Why “A Little Life” is NOT a Gay Novel

So did anybody notice that Hanya Yanagihara’s A Little Life, last year’s literary sensation and finalist for the Everything Prize for Best Most Notable Book, is primarily…a book about an M/M relationship, by a woman, that features a “gay for you” storyline!

I know I’m late to the party here, but I didn’t pick up the book until it came out in paperback. There was a strong negative customer review on Amazon that really put me off it. But when I saw it for $10 at Costco, I bought it thanks to one of the most misleading reviews ever, quoted in the front of the book.

There are a lot of spoilers in this post, so if you intend to read the book, you might want to check outta here. But I can’t really address what I loved, and ardently disliked, about this book without them.

And really, my bone to pick is really more with gay novelist Garth Greenwell’s assertion in said review in The Atlantic that this is “the most ambitious chronicle of the social and emotional lives of gay men to have emerged for many years” and that it’s quite possibly “the great gay novel.”

And I am Marie of Romania.

First off, there are four main characters. Two are heterosexual, one is gay, and one is the subject of so much sexual abuse that his sexuality is nonexistent, and whatever it would have been, given time, is now stunted and smothered. Even when he finally embarks on sexual relationships with men, the sex is so painful and repugnant that he only consents to it to get the emotional comfort from relationships that he feels he has to “pay for” with sex.

So there’s one self-defined gay man in the book, and he’s the most selfish, shallowest, and cruelest character of all four of the MCs.

Greenwell acknowledges this by saying that “Three of them form their primary physical and emotional bonds with other men, though sometimes in ways that challenge the usual nomenclatures. Of the novel’s main characters, only JB unambiguously embodies an immediately recognizable and unambivalent gay identity.”

Sure, sure, flexisexuality is the coming thing, but then that means the book is not the “great gay novel,” after all. Twice in the novel, the author hammers home that Willem, who becomes Jude’s lover, is not gay.

Willem the movie star doesn’t hide his relationship with Jude, but he’s not willing to be the poster child for gayness in Hollywood. He has a conversation with Max, a director who wants him to give a speech at a gay rights gala, where he tells Max that:

…he wouldn’t come out, because he didn’t believe there was anything to come out of: he wasn’t gay.

“Willem,” Max said, “you’re in a relationship, a serious relationship, with a man. That is the very definition of gay.”

“I’m not in a relationship with a man,” he said, hearing how absurd the words were, “I’m in a relationship with Jude.”

Willem notes that he understands Max’s POV, that Max had “come of age in a time when identity politics were your very identity.” But he doesn’t have a “gay identity.”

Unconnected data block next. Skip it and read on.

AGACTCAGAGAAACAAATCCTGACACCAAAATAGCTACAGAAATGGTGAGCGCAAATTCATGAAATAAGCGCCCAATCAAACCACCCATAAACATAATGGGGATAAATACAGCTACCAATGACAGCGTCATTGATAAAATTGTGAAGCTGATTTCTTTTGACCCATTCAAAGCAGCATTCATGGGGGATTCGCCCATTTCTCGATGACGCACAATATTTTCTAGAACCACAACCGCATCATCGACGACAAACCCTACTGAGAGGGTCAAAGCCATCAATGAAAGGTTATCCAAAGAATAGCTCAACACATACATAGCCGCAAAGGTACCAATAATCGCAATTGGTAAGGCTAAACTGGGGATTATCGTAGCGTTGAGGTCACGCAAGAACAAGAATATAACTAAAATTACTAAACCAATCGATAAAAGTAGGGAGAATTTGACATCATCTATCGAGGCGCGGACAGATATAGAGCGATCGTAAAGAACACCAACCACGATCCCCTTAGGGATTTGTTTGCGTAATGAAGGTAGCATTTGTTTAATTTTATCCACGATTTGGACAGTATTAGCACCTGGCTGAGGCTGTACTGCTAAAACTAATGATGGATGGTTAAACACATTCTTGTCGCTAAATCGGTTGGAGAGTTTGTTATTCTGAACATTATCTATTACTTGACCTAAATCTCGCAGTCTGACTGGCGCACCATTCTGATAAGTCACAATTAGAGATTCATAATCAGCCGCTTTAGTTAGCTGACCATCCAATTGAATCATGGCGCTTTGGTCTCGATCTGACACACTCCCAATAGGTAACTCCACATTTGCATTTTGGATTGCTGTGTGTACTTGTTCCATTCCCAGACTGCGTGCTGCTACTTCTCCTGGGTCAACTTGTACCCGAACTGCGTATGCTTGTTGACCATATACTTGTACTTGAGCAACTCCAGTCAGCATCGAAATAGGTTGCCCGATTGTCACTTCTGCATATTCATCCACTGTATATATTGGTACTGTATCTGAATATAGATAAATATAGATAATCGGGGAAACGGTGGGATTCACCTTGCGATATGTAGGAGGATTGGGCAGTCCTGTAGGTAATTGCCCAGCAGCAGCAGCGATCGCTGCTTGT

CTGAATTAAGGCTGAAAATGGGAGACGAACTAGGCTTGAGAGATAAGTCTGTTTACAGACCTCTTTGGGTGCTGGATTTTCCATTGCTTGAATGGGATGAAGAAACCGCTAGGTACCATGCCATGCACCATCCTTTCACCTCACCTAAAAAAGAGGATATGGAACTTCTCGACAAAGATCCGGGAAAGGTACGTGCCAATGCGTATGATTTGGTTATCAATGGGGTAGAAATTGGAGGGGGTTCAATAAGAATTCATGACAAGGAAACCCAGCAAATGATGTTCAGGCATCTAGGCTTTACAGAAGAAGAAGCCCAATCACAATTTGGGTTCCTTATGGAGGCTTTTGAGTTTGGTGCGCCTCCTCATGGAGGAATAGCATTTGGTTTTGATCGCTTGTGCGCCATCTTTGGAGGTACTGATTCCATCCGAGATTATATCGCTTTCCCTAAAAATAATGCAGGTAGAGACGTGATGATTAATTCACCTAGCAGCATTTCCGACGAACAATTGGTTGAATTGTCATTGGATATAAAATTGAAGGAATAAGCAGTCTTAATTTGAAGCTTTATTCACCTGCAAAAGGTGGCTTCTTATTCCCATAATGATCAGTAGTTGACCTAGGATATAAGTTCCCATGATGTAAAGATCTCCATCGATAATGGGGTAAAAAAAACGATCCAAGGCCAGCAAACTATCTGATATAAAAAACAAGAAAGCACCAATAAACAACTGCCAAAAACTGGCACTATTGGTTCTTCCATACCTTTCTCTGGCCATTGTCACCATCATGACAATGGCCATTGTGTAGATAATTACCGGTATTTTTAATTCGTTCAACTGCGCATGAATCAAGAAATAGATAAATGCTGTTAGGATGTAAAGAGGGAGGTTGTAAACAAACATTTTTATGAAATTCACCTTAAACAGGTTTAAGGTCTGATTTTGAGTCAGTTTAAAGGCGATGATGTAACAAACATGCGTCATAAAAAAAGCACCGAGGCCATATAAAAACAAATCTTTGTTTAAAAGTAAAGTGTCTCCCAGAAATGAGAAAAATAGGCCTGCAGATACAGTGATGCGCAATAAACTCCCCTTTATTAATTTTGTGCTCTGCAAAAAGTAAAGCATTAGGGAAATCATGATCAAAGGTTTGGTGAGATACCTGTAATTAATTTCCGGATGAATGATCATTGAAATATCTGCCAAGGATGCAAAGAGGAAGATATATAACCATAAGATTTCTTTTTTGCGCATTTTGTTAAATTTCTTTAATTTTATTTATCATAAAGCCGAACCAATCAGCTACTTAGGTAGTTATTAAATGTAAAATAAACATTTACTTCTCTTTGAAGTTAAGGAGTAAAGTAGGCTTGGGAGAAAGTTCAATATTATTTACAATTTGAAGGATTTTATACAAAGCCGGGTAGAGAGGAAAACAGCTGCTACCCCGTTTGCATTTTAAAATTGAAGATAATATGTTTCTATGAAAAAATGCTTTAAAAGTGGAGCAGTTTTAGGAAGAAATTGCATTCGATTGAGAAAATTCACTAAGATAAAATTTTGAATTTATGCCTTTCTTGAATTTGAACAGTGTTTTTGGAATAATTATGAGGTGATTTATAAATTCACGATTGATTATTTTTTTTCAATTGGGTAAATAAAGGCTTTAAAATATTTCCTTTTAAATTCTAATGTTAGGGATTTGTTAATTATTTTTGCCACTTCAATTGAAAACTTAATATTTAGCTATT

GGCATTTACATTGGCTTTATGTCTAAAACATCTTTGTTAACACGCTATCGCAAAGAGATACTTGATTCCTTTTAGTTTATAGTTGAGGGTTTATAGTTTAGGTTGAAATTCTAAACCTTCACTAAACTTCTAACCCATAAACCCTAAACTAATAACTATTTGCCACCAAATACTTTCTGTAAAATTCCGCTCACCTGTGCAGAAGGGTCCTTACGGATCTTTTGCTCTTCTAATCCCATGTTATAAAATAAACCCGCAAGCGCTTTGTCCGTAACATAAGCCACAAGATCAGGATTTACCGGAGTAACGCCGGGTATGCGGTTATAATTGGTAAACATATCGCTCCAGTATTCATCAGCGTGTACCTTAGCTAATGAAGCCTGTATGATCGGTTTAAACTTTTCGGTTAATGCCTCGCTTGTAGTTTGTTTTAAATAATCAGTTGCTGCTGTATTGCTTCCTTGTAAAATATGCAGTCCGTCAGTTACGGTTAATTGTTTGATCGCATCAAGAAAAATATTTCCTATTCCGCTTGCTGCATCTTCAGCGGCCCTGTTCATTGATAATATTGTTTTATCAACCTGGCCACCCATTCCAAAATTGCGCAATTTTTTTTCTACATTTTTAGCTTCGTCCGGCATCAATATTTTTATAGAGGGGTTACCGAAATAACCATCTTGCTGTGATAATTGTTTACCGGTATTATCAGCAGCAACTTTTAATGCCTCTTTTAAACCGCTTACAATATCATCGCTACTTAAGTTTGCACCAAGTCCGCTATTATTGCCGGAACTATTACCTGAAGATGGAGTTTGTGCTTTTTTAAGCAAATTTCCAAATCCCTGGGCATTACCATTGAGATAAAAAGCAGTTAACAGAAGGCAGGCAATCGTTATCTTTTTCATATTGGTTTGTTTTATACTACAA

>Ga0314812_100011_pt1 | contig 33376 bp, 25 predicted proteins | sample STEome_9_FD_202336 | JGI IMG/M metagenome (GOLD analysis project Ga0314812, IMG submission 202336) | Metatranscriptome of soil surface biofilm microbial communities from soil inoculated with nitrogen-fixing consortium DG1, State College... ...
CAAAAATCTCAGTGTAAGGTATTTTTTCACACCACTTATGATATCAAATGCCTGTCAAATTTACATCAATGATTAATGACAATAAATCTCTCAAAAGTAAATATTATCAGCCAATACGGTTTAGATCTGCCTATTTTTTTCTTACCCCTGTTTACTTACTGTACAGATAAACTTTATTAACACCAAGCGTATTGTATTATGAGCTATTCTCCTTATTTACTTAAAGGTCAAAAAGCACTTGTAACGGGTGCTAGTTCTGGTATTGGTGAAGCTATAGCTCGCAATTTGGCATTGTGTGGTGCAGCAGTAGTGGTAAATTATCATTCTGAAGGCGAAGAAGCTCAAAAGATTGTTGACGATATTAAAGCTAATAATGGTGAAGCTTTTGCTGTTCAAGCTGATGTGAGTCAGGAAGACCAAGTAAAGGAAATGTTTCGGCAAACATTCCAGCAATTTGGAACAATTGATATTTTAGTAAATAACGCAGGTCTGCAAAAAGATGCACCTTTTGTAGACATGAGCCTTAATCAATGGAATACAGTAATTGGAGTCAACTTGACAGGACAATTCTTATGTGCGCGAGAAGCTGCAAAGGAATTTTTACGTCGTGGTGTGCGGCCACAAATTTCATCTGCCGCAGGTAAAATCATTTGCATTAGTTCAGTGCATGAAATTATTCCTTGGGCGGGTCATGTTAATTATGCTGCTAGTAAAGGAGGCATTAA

And, as the story progresses, and the sexual relationship with Jude fails as he finally realizes what Jude has hidden from him, that Jude loathes all sexual contact, Willem starts sleeping with other people, mostly women. Most of his partners start out confused:

“Aren’t you in a relationship with a man?” they would ask, and he would tell them that he was, but that they had an open relationship. “So are you not really gay?” they would ask, and he would say, “No, not fundamentally.”

The younger women were more accepting of this: they’d had boyfriends (or had boyfriends) who had slept with other men as well; they had slept with other women. “Oh,” they would say, and that would usually be it.

So, if anything, this is a post-gay novel, about flexisexual people who don’t diagram themselves as politically or sexually “gay” or “queer” or anything else.

And then there’s Greenwell’s tone deaf statement, that the book is an “ambitious chronicle of the social and emotional lives of gay men.” Umm, okay, even if they were all gay…it’s actually an ambitious chronicle of four Harvard graduates in Manhattan who all end up rich and famous. Maybe that’s the bubble within which Greenwell lives, but for the overwhelming majority of LGBT people in this country? Not even close. Ask anybody in North Carolina, Georgia, etc.

[Side note: I really hate the way the author elides around the fact that they’re at HARVARD, until you finally puzzle it out from “the Square” and roommates who attend MIT, etc. The “H Word” is, eventually, used, but it goes unsaid that Jude attended HARVARD LAW and was on the HARVARD LAW REVIEW, and the whole side-skippy thing around the fact of HARVARD made me nuts. Then again, when I was young and dumb in San Francisco, I managed to get a guy to go out on a reluctant date with me, and as I made nervous small talk with him, asking him where he went to college, he looked around the restaurant as if he’d rather be sitting with anyone else, and said tersely, “Connecticut.” I knew that Yale existed, but fuck all if I knew (or remembered (or cared for that matter)) that it was in Connecticut, so I just said, “Oh,” and left it at that. The way he said it, as if “one should know” what that meant…and it was only some time later that someone revealed to me that he meant YALE. It was my first real encounter with the awful power of meritocratic snobbery, the whole old-school-tie-waving secret language and false modesty which was probably why this whole I WON’T SAY HARVARD OUT LOUD thing made me grit my teeth. /Rant]

As for the book itself. One of the weaknesses in the story is that the author starts out painting the lives of four friends, from the time they meet in college, and decades forward from that, with varying degrees of backstory for each. She then gradually loses interest in two of them, one of whom (Malcolm) really should have just been dropped from the book.